Ten days ago, I posted a column listing 12 Things The Next President Must Say. One of them was:
I will trust scientists. Since I am not a scientist and have no training in the field, when the scientific community reaches a peer-reviewed consensus, I will accept it. I will not allow anti-scientific dogma and pseudo-science to be funded or supported in any way by my administration.
Recently, Nature magazine asked the presidential candidates a series of questions about science policy, including:
Many scientists are bitter about what they see as years of political interference in scientific decisions at federal agencies. What would you do to help restore impartial scientific advice in government?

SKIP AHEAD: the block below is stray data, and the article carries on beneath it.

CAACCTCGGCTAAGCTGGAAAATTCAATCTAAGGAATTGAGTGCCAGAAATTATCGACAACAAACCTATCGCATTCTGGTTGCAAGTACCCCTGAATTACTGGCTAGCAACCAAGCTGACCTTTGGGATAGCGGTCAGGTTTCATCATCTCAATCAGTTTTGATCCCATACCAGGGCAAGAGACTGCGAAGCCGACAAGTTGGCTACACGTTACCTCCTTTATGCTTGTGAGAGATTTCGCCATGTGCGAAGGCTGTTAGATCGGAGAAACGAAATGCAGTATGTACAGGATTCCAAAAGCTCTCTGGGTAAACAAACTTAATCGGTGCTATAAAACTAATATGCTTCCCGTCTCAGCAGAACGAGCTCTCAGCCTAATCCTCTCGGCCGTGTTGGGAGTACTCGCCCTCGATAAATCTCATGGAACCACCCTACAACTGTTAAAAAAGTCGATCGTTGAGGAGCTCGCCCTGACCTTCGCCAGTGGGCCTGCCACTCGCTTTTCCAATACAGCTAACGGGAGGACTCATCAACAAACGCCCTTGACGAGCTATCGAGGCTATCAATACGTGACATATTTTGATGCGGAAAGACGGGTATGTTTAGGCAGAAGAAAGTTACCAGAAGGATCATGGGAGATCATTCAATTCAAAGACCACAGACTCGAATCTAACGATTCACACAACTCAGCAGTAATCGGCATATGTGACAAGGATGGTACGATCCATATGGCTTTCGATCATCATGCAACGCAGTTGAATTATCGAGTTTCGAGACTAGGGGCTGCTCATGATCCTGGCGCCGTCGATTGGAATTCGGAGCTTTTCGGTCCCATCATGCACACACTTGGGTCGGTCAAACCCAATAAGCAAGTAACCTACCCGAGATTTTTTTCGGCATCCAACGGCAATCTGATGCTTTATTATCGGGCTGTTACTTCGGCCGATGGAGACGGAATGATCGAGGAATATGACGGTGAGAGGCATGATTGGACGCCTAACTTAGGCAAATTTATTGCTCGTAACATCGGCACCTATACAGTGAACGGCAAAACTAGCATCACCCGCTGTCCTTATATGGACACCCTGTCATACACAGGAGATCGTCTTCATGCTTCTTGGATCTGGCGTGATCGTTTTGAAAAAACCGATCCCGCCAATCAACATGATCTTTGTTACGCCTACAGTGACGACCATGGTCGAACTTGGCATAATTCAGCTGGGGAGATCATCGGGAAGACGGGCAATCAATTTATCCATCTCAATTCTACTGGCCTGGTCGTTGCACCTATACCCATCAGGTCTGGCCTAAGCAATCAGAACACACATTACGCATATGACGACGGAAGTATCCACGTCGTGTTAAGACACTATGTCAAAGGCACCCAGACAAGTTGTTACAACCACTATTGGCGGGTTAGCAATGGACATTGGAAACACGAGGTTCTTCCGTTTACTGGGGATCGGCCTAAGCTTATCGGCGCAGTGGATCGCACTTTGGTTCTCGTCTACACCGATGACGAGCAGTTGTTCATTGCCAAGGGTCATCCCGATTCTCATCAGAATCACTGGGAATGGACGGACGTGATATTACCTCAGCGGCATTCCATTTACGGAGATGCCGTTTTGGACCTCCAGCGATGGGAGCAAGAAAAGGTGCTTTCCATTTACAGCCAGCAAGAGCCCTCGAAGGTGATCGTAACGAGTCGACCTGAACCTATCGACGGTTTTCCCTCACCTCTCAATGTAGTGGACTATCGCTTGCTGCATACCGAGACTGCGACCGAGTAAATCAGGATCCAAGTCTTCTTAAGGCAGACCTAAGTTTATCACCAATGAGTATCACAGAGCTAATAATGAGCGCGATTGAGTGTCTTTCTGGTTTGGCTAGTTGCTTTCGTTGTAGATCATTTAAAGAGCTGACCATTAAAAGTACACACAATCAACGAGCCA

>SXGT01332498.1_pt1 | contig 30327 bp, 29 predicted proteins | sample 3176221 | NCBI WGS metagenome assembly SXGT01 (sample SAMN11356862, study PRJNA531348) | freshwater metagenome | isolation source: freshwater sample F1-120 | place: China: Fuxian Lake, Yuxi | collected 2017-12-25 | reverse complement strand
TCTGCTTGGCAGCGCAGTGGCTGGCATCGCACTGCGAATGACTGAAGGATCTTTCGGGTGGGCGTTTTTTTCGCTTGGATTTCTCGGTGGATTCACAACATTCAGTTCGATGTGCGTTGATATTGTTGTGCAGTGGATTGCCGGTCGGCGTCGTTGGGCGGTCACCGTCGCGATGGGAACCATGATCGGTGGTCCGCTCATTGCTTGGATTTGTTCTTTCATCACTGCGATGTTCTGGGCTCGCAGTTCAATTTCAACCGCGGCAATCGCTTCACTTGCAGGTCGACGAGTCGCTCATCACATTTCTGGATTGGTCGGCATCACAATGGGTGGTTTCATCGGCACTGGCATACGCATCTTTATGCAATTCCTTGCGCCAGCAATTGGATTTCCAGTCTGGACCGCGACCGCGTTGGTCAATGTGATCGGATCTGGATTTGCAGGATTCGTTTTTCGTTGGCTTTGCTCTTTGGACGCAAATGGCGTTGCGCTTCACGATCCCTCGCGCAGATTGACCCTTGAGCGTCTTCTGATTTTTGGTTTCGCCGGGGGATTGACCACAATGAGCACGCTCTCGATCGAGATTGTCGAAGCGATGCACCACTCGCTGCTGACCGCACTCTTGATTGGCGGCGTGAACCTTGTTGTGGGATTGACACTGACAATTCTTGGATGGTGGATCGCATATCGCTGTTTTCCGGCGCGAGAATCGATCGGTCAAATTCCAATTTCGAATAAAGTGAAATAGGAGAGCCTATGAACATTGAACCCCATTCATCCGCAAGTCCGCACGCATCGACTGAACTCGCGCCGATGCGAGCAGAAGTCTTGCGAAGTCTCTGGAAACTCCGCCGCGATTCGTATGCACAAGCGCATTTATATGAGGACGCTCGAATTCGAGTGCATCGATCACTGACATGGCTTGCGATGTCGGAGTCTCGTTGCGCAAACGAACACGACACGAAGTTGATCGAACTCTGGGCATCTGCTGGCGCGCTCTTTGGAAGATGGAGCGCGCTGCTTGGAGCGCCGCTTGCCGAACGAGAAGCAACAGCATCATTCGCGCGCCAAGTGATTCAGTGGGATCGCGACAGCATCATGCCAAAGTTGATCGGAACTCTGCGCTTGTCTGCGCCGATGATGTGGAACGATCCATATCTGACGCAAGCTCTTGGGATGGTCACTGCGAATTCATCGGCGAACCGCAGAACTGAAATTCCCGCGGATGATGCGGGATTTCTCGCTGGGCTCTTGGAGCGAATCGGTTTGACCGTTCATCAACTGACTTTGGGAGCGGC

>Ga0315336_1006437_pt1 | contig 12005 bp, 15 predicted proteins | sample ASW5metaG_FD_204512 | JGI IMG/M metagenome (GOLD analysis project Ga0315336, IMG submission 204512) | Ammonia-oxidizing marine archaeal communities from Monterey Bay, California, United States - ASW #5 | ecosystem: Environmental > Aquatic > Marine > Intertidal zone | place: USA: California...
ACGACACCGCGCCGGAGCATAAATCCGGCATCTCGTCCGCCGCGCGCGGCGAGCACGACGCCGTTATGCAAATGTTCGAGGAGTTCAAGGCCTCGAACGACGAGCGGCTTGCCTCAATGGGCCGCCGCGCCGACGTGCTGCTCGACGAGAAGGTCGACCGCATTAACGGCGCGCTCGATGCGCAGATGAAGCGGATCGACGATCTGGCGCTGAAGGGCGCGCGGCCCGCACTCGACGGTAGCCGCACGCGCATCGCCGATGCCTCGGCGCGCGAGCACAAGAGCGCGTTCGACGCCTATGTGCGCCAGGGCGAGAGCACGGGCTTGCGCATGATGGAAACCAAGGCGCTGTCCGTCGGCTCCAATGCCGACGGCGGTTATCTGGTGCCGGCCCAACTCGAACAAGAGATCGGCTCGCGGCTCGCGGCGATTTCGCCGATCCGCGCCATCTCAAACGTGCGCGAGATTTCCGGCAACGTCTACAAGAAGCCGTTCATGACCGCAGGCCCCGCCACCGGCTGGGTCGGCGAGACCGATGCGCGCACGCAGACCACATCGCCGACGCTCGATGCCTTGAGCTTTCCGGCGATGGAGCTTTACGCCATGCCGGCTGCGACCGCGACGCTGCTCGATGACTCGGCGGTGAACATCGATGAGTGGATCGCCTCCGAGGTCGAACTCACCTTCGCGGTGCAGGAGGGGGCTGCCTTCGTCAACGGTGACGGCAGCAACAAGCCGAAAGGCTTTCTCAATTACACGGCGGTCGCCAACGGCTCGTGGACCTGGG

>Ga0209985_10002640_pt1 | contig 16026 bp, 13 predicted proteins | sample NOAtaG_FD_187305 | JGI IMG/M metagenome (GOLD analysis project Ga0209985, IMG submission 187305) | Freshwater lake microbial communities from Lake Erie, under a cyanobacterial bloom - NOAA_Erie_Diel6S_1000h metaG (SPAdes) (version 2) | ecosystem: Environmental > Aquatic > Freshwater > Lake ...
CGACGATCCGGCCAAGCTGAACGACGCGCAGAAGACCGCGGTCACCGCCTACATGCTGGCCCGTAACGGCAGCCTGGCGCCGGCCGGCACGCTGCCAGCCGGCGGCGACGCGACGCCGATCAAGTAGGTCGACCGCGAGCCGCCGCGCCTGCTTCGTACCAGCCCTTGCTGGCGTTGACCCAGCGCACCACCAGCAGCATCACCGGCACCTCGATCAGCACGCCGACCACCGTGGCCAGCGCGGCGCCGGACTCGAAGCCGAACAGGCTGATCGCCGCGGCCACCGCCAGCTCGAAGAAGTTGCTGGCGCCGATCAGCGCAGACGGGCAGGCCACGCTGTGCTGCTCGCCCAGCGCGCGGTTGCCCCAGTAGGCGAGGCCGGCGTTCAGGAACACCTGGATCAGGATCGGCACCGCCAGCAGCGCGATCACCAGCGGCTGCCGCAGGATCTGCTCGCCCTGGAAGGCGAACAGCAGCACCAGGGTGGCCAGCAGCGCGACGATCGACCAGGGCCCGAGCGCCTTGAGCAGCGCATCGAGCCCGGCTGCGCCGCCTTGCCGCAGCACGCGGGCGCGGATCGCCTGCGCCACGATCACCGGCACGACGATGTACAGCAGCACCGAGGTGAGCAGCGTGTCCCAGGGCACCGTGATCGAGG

McCain’s campaign declined to answer the questions, but here’s what Obama said:
Scientific and technological information is of growing importance to a range of issues. I believe such information must be expert and uncoloured by ideology. I will restore the basic principle that government decisions should be based on the best-available, scientifically valid evidence and not on the ideological predispositions of agency officials or political appointees.
Sounds right to me.
Read his answers to all 18 questions here.